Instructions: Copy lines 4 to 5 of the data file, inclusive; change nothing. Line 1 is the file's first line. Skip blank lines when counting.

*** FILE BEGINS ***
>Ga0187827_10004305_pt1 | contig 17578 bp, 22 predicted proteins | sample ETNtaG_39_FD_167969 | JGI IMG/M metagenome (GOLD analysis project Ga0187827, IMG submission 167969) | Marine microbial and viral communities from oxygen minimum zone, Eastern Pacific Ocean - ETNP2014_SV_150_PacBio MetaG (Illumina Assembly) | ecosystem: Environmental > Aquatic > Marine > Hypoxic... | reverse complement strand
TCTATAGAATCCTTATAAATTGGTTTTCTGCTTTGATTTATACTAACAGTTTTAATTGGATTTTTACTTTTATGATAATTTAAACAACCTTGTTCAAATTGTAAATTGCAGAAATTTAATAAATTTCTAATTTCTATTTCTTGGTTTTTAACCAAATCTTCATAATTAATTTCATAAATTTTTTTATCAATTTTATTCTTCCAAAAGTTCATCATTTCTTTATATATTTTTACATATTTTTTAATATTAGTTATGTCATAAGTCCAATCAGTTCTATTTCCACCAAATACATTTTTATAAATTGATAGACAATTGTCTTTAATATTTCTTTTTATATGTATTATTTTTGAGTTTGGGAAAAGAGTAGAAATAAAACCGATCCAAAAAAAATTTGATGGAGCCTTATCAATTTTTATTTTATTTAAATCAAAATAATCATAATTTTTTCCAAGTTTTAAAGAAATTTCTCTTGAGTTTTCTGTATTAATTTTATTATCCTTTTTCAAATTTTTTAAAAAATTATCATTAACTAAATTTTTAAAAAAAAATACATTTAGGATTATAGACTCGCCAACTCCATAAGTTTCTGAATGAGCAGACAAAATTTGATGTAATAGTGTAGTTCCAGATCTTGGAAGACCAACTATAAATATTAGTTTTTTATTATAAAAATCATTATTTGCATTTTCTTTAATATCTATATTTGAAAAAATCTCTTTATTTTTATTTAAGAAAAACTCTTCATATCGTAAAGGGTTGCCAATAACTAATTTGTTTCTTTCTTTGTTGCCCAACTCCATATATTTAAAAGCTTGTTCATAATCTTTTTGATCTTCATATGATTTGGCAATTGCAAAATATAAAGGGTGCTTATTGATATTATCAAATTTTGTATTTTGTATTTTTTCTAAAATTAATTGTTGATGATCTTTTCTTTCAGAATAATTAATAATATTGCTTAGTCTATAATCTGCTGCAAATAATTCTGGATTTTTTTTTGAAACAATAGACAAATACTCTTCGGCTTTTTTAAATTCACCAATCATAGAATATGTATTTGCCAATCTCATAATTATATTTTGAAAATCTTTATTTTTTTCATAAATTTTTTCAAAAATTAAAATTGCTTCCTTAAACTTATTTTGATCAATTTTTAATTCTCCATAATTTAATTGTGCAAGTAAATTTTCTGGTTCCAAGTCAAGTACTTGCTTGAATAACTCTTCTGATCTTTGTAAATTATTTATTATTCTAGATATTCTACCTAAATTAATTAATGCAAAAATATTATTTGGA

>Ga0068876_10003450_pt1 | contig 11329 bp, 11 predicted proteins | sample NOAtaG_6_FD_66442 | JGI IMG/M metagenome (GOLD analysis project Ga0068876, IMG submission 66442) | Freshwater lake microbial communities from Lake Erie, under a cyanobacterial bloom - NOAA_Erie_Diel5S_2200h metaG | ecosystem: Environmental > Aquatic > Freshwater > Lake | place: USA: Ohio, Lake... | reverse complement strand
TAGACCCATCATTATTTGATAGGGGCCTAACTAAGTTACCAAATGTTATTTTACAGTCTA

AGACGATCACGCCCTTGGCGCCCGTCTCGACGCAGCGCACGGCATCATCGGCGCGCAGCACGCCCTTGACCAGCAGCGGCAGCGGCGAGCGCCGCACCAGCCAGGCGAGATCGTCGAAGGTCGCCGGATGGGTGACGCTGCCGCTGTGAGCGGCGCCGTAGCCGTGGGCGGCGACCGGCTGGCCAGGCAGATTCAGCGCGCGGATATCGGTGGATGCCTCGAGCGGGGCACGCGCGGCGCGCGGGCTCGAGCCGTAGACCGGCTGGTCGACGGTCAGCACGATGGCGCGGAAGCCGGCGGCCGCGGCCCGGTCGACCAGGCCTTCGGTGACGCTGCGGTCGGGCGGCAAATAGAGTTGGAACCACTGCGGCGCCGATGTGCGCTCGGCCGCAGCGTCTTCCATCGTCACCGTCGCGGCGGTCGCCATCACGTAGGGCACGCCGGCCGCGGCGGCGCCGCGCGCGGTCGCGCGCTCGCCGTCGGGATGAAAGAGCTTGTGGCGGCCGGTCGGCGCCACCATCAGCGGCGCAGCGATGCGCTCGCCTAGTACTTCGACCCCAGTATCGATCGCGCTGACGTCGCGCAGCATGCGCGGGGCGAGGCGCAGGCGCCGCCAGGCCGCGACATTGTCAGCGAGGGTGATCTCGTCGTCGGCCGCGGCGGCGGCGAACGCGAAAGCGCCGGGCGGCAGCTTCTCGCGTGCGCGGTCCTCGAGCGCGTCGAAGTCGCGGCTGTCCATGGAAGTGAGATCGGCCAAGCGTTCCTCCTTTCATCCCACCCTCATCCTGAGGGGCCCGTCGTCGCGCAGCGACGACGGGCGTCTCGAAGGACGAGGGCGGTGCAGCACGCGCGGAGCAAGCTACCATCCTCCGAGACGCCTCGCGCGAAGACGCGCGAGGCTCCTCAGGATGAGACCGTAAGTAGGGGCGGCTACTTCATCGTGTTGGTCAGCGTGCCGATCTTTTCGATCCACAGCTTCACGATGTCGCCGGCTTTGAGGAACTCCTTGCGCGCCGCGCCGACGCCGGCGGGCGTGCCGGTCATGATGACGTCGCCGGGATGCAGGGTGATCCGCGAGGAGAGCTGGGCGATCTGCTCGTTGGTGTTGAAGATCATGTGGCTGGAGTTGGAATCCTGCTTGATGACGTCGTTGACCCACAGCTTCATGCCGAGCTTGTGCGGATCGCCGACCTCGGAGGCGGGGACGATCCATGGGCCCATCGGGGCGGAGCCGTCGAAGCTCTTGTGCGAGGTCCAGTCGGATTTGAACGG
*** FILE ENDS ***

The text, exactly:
TAGACCCATCATTATTTGATAGGGGCCTAACTAAGTTACCAAATGTTATTTTACAGTCTA

AGACGATCACGCCCTTGGCGCCCGTCTCGACGCAGCGCACGGCATCATCGGCGCGCAGCACGCCCTTGACCAGCAGCGGCAGCGGCGAGCGCCGCACCAGCCAGGCGAGATCGTCGAAGGTCGCCGGATGGGTGACGCTGCCGCTGTGAGCGGCGCCGTAGCCGTGGGCGGCGACCGGCTGGCCAGGCAGATTCAGCGCGCGGATATCGGTGGATGCCTCGAGCGGGGCACGCGCGGCGCGCGGGCTCGAGCCGTAGACCGGCTGGTCGACGGTCAGCACGATGGCGCGGAAGCCGGCGGCCGCGGCCCGGTCGACCAGGCCTTCGGTGACGCTGCGGTCGGGCGGCAAATAGAGTTGGAACCACTGCGGCGCCGATGTGCGCTCGGCCGCAGCGTCTTCCATCGTCACCGTCGCGGCGGTCGCCATCACGTAGGGCACGCCGGCCGCGGCGGCGCCGCGCGCGGTCGCGCGCTCGCCGTCGGGATGAAAGAGCTTGTGGCGGCCGGTCGGCGCCACCATCAGCGGCGCAGCGATGCGCTCGCCTAGTACTTCGACCCCAGTATCGATCGCGCTGACGTCGCGCAGCATGCGCGGGGCGAGGCGCAGGCGCCGCCAGGCCGCGACATTGTCAGCGAGGGTGATCTCGTCGTCGGCCGCGGCGGCGGCGAACGCGAAAGCGCCGGGCGGCAGCTTCTCGCGTGCGCGGTCCTCGAGCGCGTCGAAGTCGCGGCTGTCCATGGAAGTGAGATCGGCCAAGCGTTCCTCCTTTCATCCCACCCTCATCCTGAGGGGCCCGTCGTCGCGCAGCGACGACGGGCGTCTCGAAGGACGAGGGCGGTGCAGCACGCGCGGAGCAAGCTACCATCCTCCGAGACGCCTCGCGCGAAGACGCGCGAGGCTCCTCAGGATGAGACCGTAAGTAGGGGCGGCTACTTCATCGTGTTGGTCAGCGTGCCGATCTTTTCGATCCACAGCTTCACGATGTCGCCGGCTTTGAGGAACTCCTTGCGCGCCGCGCCGACGCCGGCGGGCGTGCCGGTCATGATGACGTCGCCGGGATGCAGGGTGATCCGCGAGGAGAGCTGGGCGATCTGCTCGTTGGTGTTGAAGATCATGTGGCTGGAGTTGGAATCCTGCTTGATGACGTCGTTGACCCACAGCTTCATGCCGAGCTTGTGCGGATCGCCGACCTCGGAGGCGGGGACGATCCATGGGCCCATCGGGGCGGAGCCGTCGAAGCTCTTGTGCGAGGTCCAGTCGGATTTGAACGG